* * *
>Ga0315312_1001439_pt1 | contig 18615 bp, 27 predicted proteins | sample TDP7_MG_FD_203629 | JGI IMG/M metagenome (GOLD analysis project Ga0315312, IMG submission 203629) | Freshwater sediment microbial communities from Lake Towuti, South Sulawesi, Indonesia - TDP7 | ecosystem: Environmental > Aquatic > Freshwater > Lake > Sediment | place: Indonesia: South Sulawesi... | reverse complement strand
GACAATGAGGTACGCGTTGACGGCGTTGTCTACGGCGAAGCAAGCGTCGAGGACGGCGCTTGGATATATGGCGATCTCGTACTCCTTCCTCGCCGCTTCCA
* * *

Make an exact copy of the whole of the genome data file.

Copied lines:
>Ga0315312_1001439_pt1 | contig 18615 bp, 27 predicted proteins | sample TDP7_MG_FD_203629 | JGI IMG/M metagenome (GOLD analysis project Ga0315312, IMG submission 203629) | Freshwater sediment microbial communities from Lake Towuti, South Sulawesi, Indonesia - TDP7 | ecosystem: Environmental > Aquatic > Freshwater > Lake > Sediment | place: Indonesia: South Sulawesi... | reverse complement strand
GACAATGAGGTACGCGTTGACGGCGTTGTCTACGGCGAAGCAAGCGTCGAGGACGGCGCTTGGATATATGGCGATCTCGTACTCCTTCCTCGCCGCTTCCA